Banged-up Kobe comes through again
LOS ANGELES - Concussion. Broken nose. It just doesn't seem to affect Kobe Bryant.
The Lakers' incomparable star put up another remarkable performance, shredding the Kings for 38 points in the Lakers' 115-107 win Friday night.
In two outings since suffering his second major injury of the season -- the latest one during the All Star Game -- Bryant has scored 69 points with 15 rebounds and 11 assists, and the Lakers have scored 100 or more points two games in a row for only the second time in 36 games.
Friday night Bryant was efficient from the floor, hitting 13 of 24 shots in 37 minutes.
Bryant is still wearing an uncomfortable mask to protect his broken nose, sustained when the East All-Star Dwyane Wade hammered him in Sunday's showcase. Bryant also came away with a concussion, nausea and a sore neck. But he's playing through the pain and discomfort—again—and coming up with some of his best performances in an already excellent season.
"The Masked Murderer," said reserve forward Matt Barnes, who had 10 points in 16 minutes off the bench. "I think he's even better when he's hurt. He's got to (focus) in a little more, and he takes nothing lightly (anyway). There's no doubt in my mind that as long as he can walk and move, he's gonna play—no matter what the problem"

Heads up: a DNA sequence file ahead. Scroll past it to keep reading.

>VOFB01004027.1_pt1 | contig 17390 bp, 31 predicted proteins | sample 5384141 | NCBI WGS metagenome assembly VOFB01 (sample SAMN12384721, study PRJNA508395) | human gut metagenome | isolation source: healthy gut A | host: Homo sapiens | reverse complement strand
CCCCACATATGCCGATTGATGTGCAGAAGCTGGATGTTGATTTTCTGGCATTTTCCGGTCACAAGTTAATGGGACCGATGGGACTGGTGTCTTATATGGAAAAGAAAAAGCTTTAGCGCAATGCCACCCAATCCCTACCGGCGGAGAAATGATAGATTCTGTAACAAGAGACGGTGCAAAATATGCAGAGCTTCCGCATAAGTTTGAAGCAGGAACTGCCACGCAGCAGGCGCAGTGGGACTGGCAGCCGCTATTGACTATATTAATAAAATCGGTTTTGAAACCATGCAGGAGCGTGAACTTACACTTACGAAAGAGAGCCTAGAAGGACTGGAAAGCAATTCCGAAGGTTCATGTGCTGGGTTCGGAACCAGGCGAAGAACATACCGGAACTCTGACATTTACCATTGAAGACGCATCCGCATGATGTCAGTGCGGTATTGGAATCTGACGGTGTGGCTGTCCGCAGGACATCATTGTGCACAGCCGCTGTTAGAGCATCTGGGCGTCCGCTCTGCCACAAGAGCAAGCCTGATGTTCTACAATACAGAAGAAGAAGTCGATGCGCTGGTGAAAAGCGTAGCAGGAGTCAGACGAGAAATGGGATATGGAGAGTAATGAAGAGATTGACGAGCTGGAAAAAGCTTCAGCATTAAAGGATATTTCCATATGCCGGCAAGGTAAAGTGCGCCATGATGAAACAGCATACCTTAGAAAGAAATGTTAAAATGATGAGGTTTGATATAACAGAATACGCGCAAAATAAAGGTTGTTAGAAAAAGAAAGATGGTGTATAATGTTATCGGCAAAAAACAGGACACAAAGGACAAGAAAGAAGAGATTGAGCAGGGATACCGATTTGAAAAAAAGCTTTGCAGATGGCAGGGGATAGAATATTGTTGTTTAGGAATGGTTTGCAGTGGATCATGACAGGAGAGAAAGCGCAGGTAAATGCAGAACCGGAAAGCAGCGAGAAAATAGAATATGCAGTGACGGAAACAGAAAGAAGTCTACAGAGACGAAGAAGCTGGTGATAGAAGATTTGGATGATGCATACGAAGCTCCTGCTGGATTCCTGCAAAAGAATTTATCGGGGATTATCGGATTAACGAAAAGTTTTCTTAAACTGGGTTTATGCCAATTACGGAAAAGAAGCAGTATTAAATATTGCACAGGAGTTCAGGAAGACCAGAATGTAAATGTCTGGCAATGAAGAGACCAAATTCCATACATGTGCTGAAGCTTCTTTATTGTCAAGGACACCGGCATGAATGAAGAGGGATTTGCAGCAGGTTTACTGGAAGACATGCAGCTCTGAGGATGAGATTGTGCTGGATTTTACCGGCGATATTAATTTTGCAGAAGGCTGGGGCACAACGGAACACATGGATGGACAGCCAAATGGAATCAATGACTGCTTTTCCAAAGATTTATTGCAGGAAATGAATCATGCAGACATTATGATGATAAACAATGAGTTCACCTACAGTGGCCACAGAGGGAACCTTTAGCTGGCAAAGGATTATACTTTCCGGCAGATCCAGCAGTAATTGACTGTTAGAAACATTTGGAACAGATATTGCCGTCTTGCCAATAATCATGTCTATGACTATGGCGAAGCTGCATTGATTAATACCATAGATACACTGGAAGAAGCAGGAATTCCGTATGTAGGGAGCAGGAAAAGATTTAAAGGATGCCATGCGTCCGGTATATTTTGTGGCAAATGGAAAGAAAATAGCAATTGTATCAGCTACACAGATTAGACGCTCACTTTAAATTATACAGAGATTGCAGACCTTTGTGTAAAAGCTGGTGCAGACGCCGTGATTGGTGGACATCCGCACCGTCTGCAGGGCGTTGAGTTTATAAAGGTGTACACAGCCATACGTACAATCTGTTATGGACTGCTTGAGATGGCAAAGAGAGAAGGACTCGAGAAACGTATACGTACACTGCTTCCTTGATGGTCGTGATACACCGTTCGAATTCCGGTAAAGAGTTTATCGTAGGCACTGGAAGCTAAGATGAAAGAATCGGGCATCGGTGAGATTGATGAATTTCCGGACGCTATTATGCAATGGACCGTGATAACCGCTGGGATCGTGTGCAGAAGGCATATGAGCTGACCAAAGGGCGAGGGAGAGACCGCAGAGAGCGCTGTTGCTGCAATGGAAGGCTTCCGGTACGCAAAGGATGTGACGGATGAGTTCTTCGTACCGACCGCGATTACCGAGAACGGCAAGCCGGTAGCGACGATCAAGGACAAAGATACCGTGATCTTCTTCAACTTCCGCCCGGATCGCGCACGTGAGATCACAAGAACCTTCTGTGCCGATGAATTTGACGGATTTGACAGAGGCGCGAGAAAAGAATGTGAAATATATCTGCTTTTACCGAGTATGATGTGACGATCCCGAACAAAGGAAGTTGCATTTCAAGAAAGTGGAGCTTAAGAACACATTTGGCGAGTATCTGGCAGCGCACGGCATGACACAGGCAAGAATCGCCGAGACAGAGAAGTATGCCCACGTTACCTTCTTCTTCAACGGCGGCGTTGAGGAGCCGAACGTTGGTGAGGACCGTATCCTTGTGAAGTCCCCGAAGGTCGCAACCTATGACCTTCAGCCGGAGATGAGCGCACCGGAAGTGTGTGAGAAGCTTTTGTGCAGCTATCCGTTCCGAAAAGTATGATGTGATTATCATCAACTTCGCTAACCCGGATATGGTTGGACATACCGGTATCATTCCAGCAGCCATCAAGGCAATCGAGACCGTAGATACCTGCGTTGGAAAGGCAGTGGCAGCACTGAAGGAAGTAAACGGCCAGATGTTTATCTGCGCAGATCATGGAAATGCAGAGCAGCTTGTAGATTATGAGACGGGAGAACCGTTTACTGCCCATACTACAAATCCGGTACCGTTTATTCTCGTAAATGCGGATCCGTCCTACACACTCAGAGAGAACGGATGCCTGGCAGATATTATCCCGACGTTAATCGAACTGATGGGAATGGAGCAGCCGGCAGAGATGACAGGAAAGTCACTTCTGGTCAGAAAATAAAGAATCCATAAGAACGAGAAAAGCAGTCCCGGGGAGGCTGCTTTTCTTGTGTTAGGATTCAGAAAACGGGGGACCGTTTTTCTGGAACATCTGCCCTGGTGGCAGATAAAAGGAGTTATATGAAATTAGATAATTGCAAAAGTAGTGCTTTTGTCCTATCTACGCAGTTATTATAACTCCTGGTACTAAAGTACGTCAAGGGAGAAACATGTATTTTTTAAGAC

Which is what sets the 14-time All Star apart from his NBA colleagues.
Players in all sports perform injured on a regular basis. A sore back; twinge in the knee; headache. Most guys suck it up and play. Bryant, however, seems to thrive while battling injuries.
He spent most of the first two months of the season adjusting to a torn ligament in his right wrist; It happened in an exhibition game with the Clippers, but Kobe played 35 minutes in the opener at home against Chicago. The Lakers lost to the Bulls 88-87, but he scored 28, grabbed seven rebounds and added six assists. And in spite of the wrist and the latest injury, he's the league's leading scorer, and has missed no significant time.
It's not the first time in his career that Bryant has excelled while battling a significant injury.
Twice in less than a month during the championship season of 2010, Bryant went down with back spasms and an injured left ankle. In the game following the back problem, he torched the Clippers for 30 points, two rebounds and three assists. Against Memphis on that sore ankle—which bothered him on and off for the rest of the season--he collected 32 points, seven rebounds and six assists.
However, Bryant reacts with little bravado when he's asked about how hard it is to keep playing through injuries.
"Yeah, it's a little tiring, with the energy it takes to battle through (them)," he said. But I'm alright. I'm gonna keep on trucking, keep on playing. That's the only thing I know how to do."
Which could be some bad news for the Miami Heat, who arrive in Los Angeles for a nationally televised battle against the Lakers on Sunday afternoon.
The Lakers' offense seems to be coming to life for the first time under new coach Mike Brown, and they have a defense good enough to slow down any team in the league. And even though they're close friends, Bryant will have a point to prove to Wade. The Heat are coming to town after a one-point loss in Utah, and might be vulnerable.
"I'm looking forward to it," Bryant said. "It's going to be a lot of fun and there's a lot of high-energy (that will go into) that game. It's a good opportunity for us to measure...to see how much we've improved since the (98-87 loss) the last time we went down to Miami."